Veterans hold Memorial holiday close at heart this year
Memorial Day, originally called Decoration Day, was first observed on May 30 1868 by General John Logan, national commander of the Grand Army of the Republic. To celebrate they placed flowers on the graves of Union and Confederate soldiers at Arlington National Cemetery. Even though that was over a hundred years ago, Memorial Day still means the same and is a day of remembrance for those who have died in our nation’s service.
With Memorial Day falling on Monday, May 31, four local veterans Tom Boggs, Chester Pugh, Dennis Davidson, and Dick Kirkpatrick who all served with various branches of the military wanted to express their ideas and beliefs on what the holiday truly means to them.
Tom Boggs, of Demopolis when expressing what Memorial Day really meant to him, said it’s a time when all the people of America pause and honor those men and women who have passed away while fighting for the freedoms Americans cherish everyday.
“Americans are like a tea bag, we never know how strong we truly are until we get in hot water,” Boggs said.
Dick Kirkpatrick, of Demopolis when he thinks of Memorial Day, said it is a time for him to think about the men and women he served with.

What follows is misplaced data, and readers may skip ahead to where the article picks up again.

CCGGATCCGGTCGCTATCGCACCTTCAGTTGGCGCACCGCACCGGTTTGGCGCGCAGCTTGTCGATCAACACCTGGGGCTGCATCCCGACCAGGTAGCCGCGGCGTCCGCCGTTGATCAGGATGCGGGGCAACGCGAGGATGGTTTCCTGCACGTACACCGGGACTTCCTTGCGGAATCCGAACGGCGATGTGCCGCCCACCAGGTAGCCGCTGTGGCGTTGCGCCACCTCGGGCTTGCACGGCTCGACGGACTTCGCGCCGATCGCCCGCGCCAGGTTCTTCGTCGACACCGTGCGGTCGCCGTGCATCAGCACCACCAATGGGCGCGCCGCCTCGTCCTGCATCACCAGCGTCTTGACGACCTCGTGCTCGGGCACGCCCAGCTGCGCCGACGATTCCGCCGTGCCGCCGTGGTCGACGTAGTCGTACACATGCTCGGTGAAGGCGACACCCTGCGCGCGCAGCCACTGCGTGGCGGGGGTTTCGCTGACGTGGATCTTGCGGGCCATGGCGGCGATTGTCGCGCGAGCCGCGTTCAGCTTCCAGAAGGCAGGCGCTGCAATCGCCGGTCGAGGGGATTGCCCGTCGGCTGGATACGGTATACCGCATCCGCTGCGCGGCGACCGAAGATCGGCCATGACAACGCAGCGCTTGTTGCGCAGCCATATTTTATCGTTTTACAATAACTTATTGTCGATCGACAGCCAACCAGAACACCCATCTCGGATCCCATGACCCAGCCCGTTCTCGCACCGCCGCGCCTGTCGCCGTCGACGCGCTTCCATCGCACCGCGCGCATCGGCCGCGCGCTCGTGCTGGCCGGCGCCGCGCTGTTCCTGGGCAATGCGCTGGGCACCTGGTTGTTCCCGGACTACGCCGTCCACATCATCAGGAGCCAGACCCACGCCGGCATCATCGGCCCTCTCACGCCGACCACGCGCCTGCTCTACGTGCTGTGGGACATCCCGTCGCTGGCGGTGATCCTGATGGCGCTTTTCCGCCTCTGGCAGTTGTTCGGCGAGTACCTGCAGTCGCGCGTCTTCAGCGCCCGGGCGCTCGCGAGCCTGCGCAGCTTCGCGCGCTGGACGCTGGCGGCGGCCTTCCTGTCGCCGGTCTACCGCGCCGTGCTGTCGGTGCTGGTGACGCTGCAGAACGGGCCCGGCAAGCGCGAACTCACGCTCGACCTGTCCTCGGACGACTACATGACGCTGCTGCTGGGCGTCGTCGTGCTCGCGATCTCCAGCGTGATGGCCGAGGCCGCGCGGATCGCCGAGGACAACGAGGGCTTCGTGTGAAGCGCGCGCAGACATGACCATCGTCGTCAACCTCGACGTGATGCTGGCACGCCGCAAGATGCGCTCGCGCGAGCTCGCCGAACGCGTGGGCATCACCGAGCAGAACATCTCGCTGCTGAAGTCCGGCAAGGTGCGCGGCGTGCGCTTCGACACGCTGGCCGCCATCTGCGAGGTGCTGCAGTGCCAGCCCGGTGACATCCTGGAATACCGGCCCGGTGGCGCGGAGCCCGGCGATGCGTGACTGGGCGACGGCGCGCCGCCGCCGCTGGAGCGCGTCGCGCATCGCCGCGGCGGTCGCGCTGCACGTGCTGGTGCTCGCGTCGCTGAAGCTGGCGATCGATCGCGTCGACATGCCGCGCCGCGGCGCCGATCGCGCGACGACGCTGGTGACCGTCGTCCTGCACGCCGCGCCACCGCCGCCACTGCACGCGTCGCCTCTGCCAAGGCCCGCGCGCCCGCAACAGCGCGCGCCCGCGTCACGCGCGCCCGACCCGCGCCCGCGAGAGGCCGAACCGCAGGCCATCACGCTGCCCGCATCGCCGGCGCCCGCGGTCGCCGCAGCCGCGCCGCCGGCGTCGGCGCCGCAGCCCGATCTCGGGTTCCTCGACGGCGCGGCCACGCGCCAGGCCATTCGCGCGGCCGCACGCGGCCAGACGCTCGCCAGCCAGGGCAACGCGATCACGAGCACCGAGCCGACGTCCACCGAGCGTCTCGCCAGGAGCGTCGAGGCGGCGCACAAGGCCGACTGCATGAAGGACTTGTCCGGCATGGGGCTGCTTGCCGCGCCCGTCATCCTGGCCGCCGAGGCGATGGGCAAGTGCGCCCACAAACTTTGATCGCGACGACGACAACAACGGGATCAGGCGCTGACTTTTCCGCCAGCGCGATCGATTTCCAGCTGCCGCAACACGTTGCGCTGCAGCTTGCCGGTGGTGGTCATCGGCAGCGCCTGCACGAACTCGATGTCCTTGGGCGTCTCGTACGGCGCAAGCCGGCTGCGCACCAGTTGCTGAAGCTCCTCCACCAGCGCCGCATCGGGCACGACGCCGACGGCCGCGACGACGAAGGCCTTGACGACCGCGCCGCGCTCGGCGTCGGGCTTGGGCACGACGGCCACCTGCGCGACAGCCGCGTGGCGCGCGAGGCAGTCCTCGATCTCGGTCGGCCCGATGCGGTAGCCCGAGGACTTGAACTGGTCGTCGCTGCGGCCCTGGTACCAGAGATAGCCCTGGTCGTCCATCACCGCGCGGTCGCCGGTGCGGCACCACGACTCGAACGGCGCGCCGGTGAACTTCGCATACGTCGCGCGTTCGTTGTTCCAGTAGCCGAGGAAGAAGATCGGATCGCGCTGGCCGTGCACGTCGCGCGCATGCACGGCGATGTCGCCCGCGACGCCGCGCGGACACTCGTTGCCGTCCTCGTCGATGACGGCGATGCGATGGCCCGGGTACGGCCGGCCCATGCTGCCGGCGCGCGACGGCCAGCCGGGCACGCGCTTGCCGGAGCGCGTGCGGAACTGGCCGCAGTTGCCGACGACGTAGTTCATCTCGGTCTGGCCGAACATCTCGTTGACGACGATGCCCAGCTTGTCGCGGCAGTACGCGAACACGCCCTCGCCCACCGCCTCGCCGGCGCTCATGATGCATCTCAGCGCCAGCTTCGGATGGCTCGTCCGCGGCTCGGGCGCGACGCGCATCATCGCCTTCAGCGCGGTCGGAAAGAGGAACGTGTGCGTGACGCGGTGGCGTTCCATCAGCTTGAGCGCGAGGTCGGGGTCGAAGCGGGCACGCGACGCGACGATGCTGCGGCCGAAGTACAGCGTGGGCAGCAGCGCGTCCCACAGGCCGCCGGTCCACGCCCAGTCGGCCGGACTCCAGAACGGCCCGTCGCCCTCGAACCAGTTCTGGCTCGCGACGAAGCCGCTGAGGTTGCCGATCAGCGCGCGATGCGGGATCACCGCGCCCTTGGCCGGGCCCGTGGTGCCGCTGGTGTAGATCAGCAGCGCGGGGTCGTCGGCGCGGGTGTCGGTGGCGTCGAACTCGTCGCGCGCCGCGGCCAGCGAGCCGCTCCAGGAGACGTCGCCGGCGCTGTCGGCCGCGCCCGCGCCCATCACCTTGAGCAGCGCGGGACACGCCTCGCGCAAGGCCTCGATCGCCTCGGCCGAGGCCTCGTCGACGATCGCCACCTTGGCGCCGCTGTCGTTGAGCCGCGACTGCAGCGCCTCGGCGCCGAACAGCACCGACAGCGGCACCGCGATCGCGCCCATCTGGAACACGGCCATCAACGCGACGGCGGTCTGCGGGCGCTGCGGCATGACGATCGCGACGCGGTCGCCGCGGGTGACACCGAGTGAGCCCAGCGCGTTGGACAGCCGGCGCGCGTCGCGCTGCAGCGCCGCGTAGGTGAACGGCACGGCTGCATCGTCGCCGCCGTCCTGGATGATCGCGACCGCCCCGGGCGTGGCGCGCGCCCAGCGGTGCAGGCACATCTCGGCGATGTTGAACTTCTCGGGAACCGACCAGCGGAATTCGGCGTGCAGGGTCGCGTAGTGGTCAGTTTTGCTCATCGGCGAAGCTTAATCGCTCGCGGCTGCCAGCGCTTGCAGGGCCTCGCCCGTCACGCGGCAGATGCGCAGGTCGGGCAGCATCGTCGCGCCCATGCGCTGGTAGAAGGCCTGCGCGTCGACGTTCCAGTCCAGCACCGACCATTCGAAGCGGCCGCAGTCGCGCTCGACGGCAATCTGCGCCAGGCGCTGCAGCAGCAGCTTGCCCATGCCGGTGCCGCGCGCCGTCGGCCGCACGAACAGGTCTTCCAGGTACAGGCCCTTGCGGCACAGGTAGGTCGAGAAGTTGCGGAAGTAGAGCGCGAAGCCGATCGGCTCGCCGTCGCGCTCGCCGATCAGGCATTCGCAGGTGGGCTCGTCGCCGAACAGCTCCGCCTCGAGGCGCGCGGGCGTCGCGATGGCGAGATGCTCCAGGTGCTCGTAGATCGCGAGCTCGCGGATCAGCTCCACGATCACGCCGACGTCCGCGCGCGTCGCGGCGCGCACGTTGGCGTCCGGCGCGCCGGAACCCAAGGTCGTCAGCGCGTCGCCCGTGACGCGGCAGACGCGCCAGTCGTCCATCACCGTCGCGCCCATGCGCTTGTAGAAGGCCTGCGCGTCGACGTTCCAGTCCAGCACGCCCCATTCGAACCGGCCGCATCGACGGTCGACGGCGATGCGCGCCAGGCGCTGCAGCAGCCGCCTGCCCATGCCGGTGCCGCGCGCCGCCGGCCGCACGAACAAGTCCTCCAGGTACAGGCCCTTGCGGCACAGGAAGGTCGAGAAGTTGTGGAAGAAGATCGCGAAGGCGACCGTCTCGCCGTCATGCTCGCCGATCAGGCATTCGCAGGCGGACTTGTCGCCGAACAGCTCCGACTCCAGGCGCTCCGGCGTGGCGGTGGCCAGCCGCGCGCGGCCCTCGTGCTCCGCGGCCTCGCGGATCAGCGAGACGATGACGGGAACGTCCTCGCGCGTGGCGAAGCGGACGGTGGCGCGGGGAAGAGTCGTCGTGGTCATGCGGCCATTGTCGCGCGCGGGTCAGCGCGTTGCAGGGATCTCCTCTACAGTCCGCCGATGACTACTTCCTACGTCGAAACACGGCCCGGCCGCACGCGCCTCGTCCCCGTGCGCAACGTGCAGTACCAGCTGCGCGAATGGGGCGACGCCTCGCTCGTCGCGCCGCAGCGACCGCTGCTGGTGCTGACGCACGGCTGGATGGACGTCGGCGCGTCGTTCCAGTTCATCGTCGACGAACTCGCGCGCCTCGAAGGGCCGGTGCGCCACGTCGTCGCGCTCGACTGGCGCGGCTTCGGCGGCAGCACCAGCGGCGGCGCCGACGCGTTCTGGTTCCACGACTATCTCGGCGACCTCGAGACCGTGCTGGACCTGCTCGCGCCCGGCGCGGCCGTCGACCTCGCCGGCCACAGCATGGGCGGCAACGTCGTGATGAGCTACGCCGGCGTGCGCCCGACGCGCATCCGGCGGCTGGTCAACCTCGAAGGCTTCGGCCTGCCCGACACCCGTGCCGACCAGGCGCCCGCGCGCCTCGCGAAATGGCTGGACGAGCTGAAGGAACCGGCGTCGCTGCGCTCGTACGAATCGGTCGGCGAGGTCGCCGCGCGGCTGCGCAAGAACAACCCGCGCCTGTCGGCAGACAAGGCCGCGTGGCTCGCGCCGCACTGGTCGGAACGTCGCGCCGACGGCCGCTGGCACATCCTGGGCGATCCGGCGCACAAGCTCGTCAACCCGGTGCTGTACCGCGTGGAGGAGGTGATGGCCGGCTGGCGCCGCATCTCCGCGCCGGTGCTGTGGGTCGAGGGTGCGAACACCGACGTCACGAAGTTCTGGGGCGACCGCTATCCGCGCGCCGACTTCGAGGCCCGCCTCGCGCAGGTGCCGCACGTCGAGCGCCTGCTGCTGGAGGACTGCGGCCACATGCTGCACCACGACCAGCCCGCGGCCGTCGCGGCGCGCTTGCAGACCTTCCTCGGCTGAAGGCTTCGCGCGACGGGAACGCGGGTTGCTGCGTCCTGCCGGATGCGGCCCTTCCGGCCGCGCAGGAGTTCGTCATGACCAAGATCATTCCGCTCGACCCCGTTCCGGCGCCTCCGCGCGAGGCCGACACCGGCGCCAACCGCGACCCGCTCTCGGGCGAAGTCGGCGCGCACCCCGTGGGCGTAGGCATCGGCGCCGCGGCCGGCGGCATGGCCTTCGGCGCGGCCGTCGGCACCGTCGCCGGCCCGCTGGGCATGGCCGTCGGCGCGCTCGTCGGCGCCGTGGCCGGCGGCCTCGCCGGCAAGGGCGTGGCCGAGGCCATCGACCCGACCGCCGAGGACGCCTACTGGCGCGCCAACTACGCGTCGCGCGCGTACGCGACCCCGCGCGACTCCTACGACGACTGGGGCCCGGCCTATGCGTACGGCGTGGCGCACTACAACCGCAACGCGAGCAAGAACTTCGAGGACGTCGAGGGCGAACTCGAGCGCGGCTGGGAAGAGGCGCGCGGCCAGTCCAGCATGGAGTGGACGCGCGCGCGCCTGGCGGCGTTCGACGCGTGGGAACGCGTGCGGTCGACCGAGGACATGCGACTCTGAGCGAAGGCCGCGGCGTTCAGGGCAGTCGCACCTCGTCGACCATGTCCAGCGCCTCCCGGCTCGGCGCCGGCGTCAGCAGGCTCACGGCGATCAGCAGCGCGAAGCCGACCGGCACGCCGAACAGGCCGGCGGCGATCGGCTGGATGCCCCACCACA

He also said he thinks about if they’re still living and if they are, where are they currently living.
“It is a special time, when we as Americans must remember those who have died while fighting for the freedoms we love,” Kirkpatrick said.
While Boggs and Kirkpatrick make good points about why Memorial Day is so special, Pugh and Davidson wish more people really understood what the phrase “The National Day of Remembrance” and what it really means.
Pugh said it has a lot of meaning to him especially since he has just come back recently from Iraq. He also said it’s a day that everyone honors those who have died, so the nation can have the freedoms that it currently enjoys.
“The people who haven’t served don’t know what it really means to the people who have served,” Pugh said.
He said when talking about his tour in Iraq, that he would much rather be fighting terrorism over there, then fighting it here in the United States.
Davidson said he thinks about those men and women who have died for our country a lot more then just on the one-day that is set aside nationally to honor them. He also said these men and women made the ultimate sacrifice, when they joined to fight for this country and they ended up paying the ultimate price.
“I just wish more people really understood what Memorial Day means,” Davidson said.